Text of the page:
French or German? Which is more useful as a second language? Watch

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i-love-coffee
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Hi Basically, I'm starting my Law degree this September and have the option to start a language (beginners level) alongside it. Having a second language is obviously beneficial, especially with globalisation but which one should I choose?

The options are basically French or German as I won't have the time to also learn a whole new alphabet for Mandarin. I already have basic French skills and was thinking to continue as it will just be easier, but perhaps I'm missing an opportunity here? Germany has such a strong economy and a growing legal sector; this is unlikely to slow and thus will bring more firms to their country. Also, whilst I like both France and Germany, I think I could see myself in Germany for longer periods of time.

What do you think? The only thing is, I have basic French and it will be an easier transition whereas in German I have no knowledge at all. But perhaps it's still worth the extra effort? I have also found summer Law schools in Germany that I'm very interested in and this is also why I'm considering German. Or do I just stick with French?
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navarre
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French isn't all that useful to learn these days. German is the most widely spoken mother tongue in Europe, and is official in the EU's powerhouse of Germany, although more young Germans speak fluent English.
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username917703
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German is horrendously difficult. It'd be easier to do French as that's a Romance language.

Is Spanish an option? If so I'd go with that.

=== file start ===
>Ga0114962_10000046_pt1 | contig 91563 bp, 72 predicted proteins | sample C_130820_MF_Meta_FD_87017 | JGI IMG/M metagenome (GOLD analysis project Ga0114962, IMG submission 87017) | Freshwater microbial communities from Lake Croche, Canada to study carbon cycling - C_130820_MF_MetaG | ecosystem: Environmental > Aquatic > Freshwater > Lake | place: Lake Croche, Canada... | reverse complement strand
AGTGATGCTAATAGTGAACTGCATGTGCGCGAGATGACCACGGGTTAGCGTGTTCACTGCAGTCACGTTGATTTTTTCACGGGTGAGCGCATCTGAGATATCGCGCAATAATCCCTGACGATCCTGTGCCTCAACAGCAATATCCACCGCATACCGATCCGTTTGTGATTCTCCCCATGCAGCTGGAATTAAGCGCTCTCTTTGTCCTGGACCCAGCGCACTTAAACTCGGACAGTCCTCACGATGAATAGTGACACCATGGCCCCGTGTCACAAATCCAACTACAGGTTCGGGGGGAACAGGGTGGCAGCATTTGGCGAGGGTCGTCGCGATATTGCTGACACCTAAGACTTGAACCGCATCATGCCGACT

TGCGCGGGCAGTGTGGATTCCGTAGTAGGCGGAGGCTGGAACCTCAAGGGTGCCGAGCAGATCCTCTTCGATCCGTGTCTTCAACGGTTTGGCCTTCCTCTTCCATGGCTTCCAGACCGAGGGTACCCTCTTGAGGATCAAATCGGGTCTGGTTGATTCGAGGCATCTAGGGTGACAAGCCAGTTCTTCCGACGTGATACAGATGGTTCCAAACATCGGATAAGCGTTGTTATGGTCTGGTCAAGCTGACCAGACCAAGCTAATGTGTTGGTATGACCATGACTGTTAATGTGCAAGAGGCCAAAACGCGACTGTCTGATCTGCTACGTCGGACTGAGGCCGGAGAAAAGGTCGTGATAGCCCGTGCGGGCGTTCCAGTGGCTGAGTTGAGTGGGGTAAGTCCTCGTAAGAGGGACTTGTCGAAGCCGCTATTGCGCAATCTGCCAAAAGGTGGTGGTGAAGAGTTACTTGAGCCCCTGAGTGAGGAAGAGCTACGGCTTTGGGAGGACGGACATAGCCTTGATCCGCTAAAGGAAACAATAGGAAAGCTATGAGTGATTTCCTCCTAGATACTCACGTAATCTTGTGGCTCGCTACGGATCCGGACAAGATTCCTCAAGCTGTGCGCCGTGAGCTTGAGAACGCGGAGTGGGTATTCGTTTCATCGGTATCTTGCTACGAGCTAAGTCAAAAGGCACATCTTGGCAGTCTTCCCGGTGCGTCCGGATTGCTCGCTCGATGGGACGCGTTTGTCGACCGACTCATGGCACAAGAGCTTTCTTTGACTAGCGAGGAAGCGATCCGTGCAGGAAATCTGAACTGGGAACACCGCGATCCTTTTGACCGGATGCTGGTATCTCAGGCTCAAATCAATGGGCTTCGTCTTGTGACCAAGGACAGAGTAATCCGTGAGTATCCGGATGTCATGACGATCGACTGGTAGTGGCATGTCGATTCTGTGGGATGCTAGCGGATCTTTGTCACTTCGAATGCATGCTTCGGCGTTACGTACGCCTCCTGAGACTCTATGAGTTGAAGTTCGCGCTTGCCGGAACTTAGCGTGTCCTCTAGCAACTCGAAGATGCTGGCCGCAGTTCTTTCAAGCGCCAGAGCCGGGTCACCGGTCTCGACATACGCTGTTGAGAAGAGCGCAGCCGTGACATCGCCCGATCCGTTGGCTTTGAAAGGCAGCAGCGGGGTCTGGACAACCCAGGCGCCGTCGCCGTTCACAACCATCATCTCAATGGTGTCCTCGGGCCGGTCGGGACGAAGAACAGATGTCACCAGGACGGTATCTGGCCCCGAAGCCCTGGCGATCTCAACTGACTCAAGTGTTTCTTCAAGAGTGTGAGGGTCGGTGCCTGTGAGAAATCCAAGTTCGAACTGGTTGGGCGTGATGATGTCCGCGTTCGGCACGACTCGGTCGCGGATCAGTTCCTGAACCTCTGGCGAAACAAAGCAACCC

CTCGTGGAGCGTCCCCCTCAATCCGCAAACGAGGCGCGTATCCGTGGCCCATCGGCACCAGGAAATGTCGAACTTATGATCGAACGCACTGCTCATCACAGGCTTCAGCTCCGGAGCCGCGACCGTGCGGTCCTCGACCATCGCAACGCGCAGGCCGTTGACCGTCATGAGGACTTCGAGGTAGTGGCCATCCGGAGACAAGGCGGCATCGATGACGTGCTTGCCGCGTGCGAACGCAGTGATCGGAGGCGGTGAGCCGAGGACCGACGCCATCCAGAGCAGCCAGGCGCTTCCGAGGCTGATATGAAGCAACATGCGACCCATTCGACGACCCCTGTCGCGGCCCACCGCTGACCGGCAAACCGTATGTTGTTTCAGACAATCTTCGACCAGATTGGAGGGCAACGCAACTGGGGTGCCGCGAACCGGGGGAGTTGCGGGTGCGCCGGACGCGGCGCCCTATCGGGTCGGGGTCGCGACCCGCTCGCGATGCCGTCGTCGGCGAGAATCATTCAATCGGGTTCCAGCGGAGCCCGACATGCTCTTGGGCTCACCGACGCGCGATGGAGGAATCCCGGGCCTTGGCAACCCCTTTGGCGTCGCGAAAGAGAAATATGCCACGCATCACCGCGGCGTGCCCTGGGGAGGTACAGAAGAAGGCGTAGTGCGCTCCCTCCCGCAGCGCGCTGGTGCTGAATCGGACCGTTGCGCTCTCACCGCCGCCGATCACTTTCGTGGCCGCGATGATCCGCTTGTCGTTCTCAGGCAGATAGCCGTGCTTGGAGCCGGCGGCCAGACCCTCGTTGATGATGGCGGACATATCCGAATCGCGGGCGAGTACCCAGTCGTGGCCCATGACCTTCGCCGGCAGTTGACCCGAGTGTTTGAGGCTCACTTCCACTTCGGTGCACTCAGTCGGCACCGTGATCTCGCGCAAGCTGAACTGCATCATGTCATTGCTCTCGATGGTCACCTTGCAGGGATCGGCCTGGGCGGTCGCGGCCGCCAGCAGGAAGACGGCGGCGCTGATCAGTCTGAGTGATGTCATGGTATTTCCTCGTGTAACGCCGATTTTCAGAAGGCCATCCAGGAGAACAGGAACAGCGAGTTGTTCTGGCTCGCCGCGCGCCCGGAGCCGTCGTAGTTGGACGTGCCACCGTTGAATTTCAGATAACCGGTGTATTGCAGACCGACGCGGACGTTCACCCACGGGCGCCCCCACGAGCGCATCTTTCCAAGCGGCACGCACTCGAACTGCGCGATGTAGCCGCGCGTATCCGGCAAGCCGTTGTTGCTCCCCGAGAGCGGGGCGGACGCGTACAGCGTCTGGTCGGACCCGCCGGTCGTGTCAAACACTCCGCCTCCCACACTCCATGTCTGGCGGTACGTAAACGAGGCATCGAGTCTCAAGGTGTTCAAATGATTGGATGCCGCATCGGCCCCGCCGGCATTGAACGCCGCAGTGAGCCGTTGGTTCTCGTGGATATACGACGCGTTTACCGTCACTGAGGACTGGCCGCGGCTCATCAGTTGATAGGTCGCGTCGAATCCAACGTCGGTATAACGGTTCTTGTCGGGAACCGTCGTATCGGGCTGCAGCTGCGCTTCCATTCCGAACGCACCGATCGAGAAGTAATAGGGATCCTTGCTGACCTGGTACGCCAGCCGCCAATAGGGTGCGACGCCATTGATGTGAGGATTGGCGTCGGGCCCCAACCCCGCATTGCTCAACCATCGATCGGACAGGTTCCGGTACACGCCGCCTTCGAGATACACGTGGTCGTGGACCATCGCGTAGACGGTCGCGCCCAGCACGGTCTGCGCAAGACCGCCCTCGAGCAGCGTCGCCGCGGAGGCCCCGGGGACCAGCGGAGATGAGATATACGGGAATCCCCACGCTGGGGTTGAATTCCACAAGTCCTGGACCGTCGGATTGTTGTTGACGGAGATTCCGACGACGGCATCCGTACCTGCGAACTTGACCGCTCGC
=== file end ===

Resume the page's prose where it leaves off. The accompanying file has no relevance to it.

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i-love-coffee
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(Original post by navarre)
French isn't all that useful to learn these days. German is the most widely spoken mother tongue in Europe, and is official in the EU's powerhouse of Germany, although more young Germans speak fluent English.
Interesting point about being the most widely spoken tongue in Europe, I had no idea. German seems like the most logical option.

(Original post by Wilfred Little)
German is horrendously difficult. It'd be easier to do French as that's a Romance language.

Is Spanish an option? If so I'd go with that.
What makes it so much more difficult? And Spanish is an option but I'm not sure if I see a benefit to learning it over the others as theres no emerging markets there, particularly within the legal sector.
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John Stuart Mill
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(Original post by navarre)
French isn't all that useful to learn these days. German is the most widely spoken mother tongue in Europe, and is official in the EU's powerhouse of Germany, although more young Germans speak fluent English.
French isn't all that useful? Tell that to the UN who didn't even bother including German on their list of 6 official languages
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suzylemonade
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(Original post by Wilfred Little)
German is horrendously difficult. It'd be easier to do French as that's a Romance language.